This film is part of Free
Play Safe - Frisbee
Notorious British safety film in which young Jimmy makes the fatal mistake of trying to retrieve his Frisbee.
An orange Frisbee inadvertently soars over the fence of an electricity substation, an innocent, almost banal image that less than a minute later leads directly to the 60,000-volt burning of young Jimmy as he makes the fatal mistake of trying to retrieve it himself. Frisbee won writer-director David Eady a BAFTA nomination, and with good reason: it’s one of the simplest, bluntest and most effective of all British safety films, constantly namechecked even in the briefest histories of the medium.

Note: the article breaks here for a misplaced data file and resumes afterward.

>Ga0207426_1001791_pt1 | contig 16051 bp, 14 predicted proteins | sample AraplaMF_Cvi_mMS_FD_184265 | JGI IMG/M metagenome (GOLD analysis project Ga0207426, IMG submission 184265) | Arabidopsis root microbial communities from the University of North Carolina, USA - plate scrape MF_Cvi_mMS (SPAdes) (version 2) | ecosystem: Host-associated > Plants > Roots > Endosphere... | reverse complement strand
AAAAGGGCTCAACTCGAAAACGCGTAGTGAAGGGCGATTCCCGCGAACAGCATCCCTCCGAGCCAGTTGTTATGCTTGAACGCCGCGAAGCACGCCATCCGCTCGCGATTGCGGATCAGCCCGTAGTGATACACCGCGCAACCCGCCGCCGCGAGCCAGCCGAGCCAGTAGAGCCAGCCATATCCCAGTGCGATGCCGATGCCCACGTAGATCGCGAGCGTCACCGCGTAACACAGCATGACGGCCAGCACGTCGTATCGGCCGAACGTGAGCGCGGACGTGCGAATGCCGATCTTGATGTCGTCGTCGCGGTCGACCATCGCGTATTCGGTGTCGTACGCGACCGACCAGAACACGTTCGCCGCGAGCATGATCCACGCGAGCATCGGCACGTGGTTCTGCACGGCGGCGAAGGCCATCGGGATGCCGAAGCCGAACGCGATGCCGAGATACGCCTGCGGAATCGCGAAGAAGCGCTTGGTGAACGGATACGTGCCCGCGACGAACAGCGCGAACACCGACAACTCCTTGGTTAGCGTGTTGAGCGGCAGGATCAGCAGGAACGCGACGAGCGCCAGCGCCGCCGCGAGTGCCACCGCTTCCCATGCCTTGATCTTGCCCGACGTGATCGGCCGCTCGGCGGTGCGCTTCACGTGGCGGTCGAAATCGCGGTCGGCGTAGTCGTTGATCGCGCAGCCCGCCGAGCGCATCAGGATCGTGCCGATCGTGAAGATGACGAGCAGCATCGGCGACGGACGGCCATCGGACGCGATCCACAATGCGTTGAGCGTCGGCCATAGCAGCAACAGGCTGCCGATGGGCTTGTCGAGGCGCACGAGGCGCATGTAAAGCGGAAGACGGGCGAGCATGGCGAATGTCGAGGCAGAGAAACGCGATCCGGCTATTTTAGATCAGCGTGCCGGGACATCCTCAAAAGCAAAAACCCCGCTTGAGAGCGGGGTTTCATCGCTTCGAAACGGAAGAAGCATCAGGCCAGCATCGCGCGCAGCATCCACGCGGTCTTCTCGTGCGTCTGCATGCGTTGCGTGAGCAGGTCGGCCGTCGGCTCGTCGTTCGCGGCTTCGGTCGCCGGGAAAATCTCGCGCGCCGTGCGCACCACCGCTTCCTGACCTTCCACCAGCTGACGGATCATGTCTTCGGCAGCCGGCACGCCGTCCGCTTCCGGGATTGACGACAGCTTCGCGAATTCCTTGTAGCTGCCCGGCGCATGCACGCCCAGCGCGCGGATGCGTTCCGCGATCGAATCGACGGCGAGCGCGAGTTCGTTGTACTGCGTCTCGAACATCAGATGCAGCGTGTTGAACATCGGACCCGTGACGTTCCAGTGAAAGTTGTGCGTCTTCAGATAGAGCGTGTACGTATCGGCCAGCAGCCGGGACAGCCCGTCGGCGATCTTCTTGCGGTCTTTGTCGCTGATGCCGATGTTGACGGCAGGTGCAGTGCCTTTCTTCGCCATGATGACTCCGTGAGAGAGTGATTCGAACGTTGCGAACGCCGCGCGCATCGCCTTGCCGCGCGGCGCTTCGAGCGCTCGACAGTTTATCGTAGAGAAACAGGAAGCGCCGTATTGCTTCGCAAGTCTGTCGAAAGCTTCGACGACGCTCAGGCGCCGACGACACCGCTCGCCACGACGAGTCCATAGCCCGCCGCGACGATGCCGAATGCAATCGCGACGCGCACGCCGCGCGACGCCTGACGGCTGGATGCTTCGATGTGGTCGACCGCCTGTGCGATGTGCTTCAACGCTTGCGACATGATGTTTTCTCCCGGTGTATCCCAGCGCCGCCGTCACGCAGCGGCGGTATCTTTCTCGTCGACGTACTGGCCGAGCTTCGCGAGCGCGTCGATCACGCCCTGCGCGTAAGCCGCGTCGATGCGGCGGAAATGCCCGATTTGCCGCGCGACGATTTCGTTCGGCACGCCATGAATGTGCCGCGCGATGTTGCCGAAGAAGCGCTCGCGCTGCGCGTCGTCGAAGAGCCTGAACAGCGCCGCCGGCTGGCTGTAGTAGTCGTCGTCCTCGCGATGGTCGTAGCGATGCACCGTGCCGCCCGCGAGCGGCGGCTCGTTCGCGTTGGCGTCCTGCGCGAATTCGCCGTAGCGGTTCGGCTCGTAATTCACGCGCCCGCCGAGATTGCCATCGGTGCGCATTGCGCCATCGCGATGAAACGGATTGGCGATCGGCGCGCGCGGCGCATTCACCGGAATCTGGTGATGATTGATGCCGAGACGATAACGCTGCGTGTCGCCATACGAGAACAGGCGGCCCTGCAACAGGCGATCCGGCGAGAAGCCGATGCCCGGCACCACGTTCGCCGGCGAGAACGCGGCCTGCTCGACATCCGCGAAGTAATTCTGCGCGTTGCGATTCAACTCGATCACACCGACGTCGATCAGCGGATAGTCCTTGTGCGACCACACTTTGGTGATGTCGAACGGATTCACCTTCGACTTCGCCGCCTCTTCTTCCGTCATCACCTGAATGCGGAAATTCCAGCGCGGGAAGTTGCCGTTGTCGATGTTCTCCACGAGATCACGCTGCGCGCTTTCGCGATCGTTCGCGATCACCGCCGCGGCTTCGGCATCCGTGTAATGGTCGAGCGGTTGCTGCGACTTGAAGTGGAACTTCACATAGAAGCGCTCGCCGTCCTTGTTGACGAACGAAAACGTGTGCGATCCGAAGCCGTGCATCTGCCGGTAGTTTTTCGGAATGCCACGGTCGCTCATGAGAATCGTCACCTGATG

A successful safety film needs to get under the viewer’s skin by positing a situation that they could easily get caught up in themselves, and Frisbee brilliantly managed this by latching onto one of the era’s great crazes. Invented in 1948, and mass-marketed in the 1950s (the name ‘Frisbee’ was coined in 1957, inspired by the lids of Frisbie pie tins), it became a professional sport in 1964 and by the time Frisbee was first shown, practically every British family would have encountered one themselves, either through ownership or its ubiquity in open public spaces.